How John Waters became an insider
In the postmodern world, says Waters, it’s no longer even possible to be an outsider.
John Waters has lost his subversive edge, said Jim Shelley in the London Guardian. Ever since the director was a teenager, he wanted to shock and terrorize polite society. “My parents never blamed the crowd I ran with,” he says. “They knew I was the bad egg.” When he began making films, he sought to break every sexual and moral taboo imaginable. His 1969 film Mondo Trasho begins with a scene of chickens being beheaded on a chopping block, and when his mother saw it, she burst into tears. “She said I was going to go crazy and die in a mental institution.”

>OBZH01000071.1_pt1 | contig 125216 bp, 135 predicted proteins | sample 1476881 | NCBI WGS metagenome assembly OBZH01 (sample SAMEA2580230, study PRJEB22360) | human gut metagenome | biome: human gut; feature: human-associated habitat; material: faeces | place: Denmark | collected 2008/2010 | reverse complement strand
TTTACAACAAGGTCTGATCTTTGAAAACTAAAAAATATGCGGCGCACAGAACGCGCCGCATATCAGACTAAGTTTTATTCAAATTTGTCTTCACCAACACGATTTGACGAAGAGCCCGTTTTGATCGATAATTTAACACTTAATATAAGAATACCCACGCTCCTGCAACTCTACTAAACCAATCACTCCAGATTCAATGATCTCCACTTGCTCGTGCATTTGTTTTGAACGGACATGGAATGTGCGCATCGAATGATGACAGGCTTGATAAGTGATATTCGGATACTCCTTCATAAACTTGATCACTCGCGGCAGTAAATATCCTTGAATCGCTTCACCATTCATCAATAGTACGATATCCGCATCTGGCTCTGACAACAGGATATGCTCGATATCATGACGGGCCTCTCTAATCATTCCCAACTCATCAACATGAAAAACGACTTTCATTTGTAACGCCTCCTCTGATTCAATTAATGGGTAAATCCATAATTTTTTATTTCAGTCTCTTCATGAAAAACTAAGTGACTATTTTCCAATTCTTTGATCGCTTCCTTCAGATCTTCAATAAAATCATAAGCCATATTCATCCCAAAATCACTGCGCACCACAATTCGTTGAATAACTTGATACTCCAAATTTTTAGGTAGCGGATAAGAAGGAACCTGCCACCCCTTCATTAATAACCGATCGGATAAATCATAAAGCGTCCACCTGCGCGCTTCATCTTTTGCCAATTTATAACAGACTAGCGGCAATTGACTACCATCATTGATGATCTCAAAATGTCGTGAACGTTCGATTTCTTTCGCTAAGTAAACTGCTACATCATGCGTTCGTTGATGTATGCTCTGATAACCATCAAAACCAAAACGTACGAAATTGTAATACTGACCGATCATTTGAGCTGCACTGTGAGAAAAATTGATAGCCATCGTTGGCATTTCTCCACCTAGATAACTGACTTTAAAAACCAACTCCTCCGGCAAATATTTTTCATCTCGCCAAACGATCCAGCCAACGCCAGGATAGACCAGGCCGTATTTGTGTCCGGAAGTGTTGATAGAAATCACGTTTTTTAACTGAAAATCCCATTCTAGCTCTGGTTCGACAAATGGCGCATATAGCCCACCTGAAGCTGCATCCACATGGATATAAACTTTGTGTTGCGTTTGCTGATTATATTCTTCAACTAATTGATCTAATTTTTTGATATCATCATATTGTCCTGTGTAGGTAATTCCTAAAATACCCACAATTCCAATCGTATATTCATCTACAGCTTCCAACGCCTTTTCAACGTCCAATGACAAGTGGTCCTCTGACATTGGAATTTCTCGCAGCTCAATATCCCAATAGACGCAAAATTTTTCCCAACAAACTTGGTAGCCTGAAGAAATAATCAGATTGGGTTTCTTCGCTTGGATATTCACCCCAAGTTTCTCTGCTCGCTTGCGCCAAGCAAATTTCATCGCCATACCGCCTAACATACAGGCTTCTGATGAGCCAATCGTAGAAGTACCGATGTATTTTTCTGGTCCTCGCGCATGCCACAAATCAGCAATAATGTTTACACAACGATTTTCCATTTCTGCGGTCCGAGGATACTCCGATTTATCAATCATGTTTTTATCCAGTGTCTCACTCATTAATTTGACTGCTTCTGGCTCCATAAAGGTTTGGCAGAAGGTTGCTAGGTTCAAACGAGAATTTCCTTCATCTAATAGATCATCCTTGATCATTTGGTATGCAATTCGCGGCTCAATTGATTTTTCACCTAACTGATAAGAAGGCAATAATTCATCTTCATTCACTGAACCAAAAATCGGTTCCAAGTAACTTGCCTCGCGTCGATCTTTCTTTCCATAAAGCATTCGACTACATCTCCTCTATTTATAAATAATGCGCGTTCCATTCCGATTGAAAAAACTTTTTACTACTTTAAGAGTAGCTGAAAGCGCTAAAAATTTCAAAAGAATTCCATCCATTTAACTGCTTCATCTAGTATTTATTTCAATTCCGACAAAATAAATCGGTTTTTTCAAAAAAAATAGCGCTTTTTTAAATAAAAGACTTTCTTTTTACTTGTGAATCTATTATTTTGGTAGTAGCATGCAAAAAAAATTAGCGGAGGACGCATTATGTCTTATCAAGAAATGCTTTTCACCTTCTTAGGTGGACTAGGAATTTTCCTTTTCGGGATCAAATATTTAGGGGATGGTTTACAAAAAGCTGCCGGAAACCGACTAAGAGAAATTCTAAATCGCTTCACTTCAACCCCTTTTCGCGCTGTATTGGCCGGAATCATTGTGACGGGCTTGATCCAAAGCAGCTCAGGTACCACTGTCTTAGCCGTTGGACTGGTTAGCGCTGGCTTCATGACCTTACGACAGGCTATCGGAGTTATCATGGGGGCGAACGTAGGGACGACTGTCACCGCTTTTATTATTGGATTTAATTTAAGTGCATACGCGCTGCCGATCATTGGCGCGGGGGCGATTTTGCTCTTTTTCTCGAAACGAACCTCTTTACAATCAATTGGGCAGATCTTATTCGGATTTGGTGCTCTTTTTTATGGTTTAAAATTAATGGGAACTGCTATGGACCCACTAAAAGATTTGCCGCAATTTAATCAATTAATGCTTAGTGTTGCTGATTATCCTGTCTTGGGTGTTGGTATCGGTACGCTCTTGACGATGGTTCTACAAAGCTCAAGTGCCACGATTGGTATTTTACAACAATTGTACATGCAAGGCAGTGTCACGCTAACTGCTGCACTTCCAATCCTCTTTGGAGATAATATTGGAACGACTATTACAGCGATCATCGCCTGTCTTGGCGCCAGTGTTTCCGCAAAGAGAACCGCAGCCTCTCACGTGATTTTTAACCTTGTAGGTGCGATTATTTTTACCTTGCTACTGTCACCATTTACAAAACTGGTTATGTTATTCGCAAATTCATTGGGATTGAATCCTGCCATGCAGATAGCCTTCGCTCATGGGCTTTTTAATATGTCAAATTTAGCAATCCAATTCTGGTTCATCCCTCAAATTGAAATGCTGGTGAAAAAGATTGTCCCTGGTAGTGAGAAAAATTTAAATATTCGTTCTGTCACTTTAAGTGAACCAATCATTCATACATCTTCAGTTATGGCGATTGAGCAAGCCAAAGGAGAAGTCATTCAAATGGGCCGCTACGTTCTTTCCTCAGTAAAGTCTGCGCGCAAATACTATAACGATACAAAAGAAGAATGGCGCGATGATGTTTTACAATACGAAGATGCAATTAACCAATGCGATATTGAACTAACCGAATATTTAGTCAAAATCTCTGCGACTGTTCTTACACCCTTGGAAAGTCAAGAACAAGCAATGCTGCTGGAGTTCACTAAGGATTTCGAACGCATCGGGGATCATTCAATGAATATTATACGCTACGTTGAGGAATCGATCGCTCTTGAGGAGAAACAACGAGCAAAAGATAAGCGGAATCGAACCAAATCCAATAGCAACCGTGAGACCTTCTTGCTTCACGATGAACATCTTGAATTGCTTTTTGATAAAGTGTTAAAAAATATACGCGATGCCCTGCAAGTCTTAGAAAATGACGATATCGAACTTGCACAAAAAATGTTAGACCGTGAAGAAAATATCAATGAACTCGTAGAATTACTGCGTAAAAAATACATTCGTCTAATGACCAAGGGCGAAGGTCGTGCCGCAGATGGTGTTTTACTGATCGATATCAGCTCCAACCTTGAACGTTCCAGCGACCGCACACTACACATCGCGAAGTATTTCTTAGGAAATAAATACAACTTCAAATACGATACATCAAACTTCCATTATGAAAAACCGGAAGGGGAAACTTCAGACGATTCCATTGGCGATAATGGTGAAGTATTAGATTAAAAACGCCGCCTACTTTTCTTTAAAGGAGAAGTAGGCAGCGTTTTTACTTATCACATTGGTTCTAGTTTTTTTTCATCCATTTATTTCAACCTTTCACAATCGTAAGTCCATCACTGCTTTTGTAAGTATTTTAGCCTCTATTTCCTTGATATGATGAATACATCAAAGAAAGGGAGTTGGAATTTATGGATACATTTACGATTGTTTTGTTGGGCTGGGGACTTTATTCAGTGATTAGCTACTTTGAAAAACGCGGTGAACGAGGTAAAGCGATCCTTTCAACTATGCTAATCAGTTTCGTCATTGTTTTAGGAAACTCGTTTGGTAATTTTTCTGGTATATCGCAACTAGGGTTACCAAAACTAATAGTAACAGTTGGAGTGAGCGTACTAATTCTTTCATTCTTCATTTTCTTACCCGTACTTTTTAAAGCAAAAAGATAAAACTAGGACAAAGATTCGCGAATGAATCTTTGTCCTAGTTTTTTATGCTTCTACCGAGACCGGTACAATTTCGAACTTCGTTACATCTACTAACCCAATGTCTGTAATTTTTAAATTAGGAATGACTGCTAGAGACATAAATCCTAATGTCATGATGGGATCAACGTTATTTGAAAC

But as he’s aged, his sensibilities have become practically mainstream; he confesses to loving the crooning of Johnny Mathis, and he’s even served on the jury at the Cannes Film Festival. “I don’t think the word ‘trash’ works anymore,” he laments. “And I would never utter the word ‘camp.’ My tax form should say ‘irony dealer.’”
In the postmodern world, he says, it’s no longer even possible to be an outsider. “The word ‘outsider’ meant something when there was a cultural war going on, but there isn’t one anymore because everybody is on the Internet,” he says. “I don’t feel like an outsider at all. I used to, but now everyone feels like an outsider. My parents feel like outsiders. I feel like a happy insider, which is ironic. It’s the last irony of my life, in a way.”